Source: BuddhaSasana: Concise Pali-English Dictionary

Kāka, (onomat. , cp. Sk. kāka; for other onomat. relatives see note on gala) the crow; frequent in similes: S. I, 124= Sn. 448; J. I, 164. Its thievish ways are described at DhA. III, 352; said to have ten bad qualities A. V, 149; J. I, 342; III, 126; kākā vā kulalā vā Vin. IV, 40.—As bird (of the dead) frequenting places of interment and cremation, often with other carcass-eating animals (sigāla, gijjha) Sn. 201; PvA. 198 (=dhaṅka); cp. kākoḷa.—In cpds. often used derisively.—f. kākī J. II, 39, 150; III, 431.

Source: Sutta: The Pali Text Society's Pali-English Dictionary
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Pali is the language of the Tipiṭaka, which is the sacred canon of Theravāda Buddhism and contains much of the Buddha’s speech. Closeley related to Sanskrit, both languages are used interchangeably between religions.

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Marathi-English dictionary

kāka (काक).—m (S) A crow.

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kākā (काका).—m ( H) A paternal uncle. This meaning is rather that of the Hindustani word . In Marathi kākā is generally used as a respectful com- pellation for a paternal uncle, an elderly cousin, or other elderly male person. See vyāvahārika nāva. kākā māmā karaṇēṃ To address flatteringly or persuasively.

Source: DDSA: The Molesworth Marathi and English Dictionary

kāka (काक).—m A crow.

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kākā (काका).—m A paternal uncle.

Source: DDSA: The Aryabhusan school dictionary, Marathi-English
context information

Marathi is an Indo-European language having over 70 million native speakers people in (predominantly) Maharashtra India. Marathi, like many other Indo-Aryan languages, evolved from early forms of Prakrit, which itself is a subset of Sanskrit, one of the most ancient languages of the world.

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Sanskrit-English dictionary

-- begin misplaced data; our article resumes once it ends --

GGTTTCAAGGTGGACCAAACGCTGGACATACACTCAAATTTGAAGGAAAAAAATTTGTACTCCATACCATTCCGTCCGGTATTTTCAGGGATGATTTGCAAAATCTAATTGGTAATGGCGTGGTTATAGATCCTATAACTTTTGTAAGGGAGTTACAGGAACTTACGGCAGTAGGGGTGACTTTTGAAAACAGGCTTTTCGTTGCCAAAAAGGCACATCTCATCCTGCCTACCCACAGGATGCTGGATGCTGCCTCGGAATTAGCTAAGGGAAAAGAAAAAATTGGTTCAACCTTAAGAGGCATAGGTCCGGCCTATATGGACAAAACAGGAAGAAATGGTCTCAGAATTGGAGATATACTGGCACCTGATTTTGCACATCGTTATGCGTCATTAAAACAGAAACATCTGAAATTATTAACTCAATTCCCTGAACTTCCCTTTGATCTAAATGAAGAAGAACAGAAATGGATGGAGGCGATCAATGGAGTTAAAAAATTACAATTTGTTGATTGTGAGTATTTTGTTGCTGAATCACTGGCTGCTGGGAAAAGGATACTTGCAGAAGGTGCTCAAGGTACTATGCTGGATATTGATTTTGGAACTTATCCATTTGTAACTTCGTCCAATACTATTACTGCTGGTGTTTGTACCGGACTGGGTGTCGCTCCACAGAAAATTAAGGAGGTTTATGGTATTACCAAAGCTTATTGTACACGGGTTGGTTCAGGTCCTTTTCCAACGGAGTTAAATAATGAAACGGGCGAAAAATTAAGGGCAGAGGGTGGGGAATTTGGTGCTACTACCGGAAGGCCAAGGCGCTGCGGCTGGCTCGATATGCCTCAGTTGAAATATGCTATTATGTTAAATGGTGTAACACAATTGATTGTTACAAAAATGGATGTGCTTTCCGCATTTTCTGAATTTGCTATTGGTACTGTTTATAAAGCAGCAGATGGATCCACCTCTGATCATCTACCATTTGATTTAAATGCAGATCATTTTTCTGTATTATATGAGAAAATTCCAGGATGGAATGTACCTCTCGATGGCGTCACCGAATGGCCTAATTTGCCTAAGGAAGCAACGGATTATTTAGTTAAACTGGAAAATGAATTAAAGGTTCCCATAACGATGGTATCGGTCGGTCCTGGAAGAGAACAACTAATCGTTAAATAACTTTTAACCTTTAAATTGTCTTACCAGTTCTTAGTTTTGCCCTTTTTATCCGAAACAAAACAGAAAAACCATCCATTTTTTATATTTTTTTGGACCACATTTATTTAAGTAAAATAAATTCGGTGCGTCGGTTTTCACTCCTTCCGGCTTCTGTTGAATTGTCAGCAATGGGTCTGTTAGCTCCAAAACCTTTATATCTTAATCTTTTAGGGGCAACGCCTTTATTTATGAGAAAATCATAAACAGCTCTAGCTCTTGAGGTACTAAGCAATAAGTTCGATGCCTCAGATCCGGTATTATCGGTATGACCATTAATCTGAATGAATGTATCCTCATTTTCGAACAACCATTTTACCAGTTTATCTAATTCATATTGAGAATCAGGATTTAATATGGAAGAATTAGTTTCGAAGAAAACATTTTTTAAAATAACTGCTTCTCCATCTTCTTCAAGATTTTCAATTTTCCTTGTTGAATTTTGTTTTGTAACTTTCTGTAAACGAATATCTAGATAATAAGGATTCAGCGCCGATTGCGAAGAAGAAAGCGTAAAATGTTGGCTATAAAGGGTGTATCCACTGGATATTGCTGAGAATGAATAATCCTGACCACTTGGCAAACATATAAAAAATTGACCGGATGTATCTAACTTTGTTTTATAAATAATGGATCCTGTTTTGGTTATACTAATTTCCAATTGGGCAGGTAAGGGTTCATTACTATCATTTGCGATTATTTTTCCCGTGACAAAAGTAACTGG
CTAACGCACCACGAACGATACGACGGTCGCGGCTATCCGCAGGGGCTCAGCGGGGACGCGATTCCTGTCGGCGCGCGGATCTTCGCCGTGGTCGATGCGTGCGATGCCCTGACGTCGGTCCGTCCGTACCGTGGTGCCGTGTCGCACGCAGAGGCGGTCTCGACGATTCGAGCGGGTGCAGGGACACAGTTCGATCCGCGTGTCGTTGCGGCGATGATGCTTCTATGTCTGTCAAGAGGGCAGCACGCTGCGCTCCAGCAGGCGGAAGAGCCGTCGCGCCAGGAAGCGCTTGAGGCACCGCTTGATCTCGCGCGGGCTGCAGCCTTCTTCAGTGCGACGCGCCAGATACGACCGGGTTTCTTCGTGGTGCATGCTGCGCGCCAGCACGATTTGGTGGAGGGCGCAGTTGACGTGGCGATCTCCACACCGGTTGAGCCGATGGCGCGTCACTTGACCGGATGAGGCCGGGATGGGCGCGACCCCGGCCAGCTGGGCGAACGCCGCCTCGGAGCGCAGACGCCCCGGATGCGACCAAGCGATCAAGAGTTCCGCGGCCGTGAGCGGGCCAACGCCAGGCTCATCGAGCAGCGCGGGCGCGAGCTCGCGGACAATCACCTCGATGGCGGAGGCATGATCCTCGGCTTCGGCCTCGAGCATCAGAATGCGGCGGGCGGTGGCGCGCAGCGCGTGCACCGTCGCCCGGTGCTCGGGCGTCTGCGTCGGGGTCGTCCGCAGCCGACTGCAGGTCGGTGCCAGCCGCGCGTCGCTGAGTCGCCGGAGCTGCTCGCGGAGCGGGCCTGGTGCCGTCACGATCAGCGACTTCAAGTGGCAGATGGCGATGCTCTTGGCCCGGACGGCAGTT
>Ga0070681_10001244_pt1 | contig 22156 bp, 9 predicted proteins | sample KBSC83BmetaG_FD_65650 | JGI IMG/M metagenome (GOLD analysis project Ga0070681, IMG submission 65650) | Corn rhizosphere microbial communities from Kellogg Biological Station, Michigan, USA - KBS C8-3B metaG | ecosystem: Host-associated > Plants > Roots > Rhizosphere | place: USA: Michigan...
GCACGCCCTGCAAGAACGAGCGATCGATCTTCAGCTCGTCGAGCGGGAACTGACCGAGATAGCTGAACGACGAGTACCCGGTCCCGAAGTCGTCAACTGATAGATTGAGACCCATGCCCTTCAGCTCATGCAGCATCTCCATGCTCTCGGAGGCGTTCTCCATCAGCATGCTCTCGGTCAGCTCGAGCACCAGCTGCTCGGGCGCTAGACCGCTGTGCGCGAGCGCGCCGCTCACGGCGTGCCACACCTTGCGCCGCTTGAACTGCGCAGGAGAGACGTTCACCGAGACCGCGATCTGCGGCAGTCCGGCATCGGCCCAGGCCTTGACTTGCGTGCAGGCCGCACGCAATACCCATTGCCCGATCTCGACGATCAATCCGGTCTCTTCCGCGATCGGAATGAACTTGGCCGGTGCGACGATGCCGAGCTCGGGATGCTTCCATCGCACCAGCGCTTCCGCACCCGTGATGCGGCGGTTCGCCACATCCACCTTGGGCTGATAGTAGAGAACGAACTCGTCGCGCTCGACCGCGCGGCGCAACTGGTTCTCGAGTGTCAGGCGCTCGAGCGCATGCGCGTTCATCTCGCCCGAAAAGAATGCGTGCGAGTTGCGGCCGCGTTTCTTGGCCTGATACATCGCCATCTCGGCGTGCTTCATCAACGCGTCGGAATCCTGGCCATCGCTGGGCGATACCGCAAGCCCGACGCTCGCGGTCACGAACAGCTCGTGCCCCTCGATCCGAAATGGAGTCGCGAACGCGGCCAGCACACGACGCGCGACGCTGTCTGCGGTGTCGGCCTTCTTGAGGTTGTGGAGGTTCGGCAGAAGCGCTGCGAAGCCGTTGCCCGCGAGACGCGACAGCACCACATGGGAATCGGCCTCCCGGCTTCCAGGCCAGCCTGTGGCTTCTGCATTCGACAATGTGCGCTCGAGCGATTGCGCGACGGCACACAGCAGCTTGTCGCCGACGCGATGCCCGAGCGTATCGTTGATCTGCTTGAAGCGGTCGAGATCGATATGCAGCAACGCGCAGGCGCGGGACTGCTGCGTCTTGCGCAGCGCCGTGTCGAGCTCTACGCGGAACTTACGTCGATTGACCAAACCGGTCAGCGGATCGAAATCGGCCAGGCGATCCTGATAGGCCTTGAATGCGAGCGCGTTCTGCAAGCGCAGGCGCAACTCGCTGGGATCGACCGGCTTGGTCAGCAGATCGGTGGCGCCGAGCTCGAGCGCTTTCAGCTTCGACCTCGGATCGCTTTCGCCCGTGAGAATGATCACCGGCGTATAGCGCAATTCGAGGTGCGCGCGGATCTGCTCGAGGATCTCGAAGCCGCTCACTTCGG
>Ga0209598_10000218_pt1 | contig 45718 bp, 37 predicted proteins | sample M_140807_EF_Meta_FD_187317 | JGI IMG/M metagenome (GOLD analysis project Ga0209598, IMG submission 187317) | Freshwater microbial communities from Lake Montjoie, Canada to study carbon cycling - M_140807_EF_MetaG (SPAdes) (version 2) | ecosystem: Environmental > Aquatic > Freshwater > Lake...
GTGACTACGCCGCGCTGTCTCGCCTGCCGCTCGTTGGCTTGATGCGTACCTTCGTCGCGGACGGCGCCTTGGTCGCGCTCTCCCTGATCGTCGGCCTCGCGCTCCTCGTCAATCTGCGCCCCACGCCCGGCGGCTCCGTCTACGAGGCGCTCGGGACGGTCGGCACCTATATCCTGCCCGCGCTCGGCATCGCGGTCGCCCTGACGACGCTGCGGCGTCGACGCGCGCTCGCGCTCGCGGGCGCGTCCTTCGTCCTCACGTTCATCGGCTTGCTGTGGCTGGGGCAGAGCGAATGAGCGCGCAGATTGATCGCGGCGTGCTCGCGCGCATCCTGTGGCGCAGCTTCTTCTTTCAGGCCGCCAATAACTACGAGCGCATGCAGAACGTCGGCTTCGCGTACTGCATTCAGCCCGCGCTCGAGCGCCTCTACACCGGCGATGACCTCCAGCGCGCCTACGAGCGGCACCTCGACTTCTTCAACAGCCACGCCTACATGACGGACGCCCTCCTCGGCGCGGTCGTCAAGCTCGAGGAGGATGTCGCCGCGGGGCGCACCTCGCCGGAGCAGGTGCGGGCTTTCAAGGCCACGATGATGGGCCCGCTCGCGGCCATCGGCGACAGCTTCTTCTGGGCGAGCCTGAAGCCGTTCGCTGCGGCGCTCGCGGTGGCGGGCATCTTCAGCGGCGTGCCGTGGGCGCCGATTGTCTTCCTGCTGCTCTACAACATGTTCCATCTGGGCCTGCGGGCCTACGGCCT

Kāka (काक).—[kai śabdakaraṇe-kan Uṇ.3.43]

1) A crow; काकोऽपि जीवति चिराय बलिं च भुङ्क्ते (kāko'pi jīvati cirāya baliṃ ca bhuṅkte) Pt.1.24.

2) (Fig.) A contemptible fellow, base or impudent person.

3) A lame man.

4) Bathing by dipping the head only into water (as crows do).

5) A sectarial mark (tilaka).

6) A kind of measure.

7) Name of a Dvīpa.

-kā Name of several plants काकनासा, काकोली (kākanāsā, kākolī) &c.

-kī 1 A female crow.

-kākī see Mbh. on IV.1.63.

-kam 1 A multitude of crows.

2) A modus coeundi.

Derivable forms: kākaḥ (काकः).

Source: DDSA: The practical Sanskrit-English dictionary

Kāka (काक).—m.

(-kaḥ) 1. A crow. 2. A plant, (Ardisia solanacea?) 3. A lame man, a cripple, one whose legs are wanting or useless. 4. One of the divisions of the world or Dwipas. 5. A measure. 6. Washing the head, bathing by dipping the head only into the water. 7. A sectarial mark, the Tilaka? 8. Shameless, arrogant. n.

(-kaṃ) 1. Modus coeundi. 2. A multitude or assemblage of crows. f.

(-kā) An appellation of several plants, as, 1. The common Vakapushpa: see vaka; 2. Kakjhangi, (Leea hirta;) also in this sense kākī; 3. A medicinal plant, vulg. Kakoli; 4. The Retti or Gunja, (Abrus precatorius;) 5. Opposite-leaved fig-tree: see uḍumbara; 6. A potherb, (Solanum Indicum, &c.) see kākamācī. E. kai to sound, Unadi affix kan; or ka for ku bad, ill, and aka to go, &c.

Source: Cologne Digital Sanskrit Dictionaries: Shabda-Sagara Sanskrit-English Dictionary
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Sanskrit, also spelled संस्कृतम् (saṃskṛtam), is an ancient language of India commonly seen as the grandmother of the Indo-European language family. Closely allied with Prakrit and Pali, Sanskrit is more exhaustive in both grammar and terms and has the most extensive collection of literature in the world, greatly surpassing its sister-languages Greek and Latin.